KM: The new record is produced very simply. Financial constraints for everyone being what they are these days, how much of that decision was artistic versus practical?

JP: Our original vision for the record was of a painting with only three or four primary colors. And we accomplished that, which I'm proud of. Because the ease of modern recording has actually made it a lot harder to keep things OFF an album than to put them ON. Choose a Bandcamp page at random and you'll likely hear an album that is, in the scheme of things, amazingly recorded with string sections and the full complement. In the age of the Internet, everybody can play the musical saw and everybody has a weird friend from high school that plays pedal steel. But that doesn't mean it all belongs on a single album or a single song. Unless, of course, that's someone's vision... their terrible, terrible vision.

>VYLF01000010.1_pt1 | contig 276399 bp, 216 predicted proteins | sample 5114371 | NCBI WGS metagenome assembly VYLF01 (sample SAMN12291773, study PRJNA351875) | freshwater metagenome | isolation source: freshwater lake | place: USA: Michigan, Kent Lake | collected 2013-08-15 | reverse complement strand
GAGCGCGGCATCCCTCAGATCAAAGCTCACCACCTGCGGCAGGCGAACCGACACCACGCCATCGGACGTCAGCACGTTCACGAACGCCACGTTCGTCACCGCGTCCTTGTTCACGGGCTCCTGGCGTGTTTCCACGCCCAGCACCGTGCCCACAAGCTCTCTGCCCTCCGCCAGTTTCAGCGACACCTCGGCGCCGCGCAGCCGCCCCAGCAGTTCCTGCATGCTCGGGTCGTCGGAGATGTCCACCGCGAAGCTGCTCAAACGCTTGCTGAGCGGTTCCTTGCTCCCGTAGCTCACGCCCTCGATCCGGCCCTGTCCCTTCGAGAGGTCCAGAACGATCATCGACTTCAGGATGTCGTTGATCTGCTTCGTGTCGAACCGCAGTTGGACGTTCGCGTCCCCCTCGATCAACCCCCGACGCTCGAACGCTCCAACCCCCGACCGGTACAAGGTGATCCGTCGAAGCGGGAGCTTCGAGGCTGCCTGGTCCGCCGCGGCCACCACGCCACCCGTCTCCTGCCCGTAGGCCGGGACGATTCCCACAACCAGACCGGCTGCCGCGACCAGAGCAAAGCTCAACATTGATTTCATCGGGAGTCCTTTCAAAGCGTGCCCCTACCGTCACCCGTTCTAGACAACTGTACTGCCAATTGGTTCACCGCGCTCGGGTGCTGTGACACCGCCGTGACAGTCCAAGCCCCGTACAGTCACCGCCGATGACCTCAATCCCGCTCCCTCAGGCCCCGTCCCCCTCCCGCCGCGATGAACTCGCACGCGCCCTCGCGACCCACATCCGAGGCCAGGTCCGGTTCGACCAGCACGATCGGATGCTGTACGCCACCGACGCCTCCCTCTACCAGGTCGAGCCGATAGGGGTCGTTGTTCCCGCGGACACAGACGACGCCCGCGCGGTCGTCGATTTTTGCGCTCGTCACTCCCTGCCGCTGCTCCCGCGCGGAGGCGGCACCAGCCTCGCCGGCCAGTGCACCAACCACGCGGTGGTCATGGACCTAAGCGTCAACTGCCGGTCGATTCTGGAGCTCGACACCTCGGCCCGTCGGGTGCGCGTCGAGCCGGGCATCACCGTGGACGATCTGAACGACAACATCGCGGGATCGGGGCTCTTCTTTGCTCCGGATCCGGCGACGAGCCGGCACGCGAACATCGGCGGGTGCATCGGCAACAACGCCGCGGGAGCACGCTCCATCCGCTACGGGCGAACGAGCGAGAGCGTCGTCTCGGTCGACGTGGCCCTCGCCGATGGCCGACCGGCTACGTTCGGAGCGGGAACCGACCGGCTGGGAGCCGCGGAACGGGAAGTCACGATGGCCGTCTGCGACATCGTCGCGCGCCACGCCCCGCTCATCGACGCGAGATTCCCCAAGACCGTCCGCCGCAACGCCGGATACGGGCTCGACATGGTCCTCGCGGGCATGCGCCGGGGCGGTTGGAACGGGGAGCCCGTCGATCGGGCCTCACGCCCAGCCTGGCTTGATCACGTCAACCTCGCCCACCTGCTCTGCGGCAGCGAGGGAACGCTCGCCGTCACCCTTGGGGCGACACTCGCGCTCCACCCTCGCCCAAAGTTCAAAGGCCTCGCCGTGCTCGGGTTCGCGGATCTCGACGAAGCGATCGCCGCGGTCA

Even in its simplicity, it never feels short-changed. If the songs can stand up in that setting -- and they seem to -- then you're onto something. Were there tunes you had to set aside for a rainy day? Songs you wanted to save for a more formal affair?

Thanks, I feel the same way. And, no, we didn't pull any punches. Anything that ended up on the cutting room floor was either thematically inconsistent with the album or plainly not good.

I don't know what makes a recording session a more formal affair. A famous name behind the console? A studio cabinet that has the obligatory "Sinatra-sang-through-this" microphone? A bunch of guys splicing two-inch tape while they disagree about vintage compressors? This is just what the music I enjoy sounds like.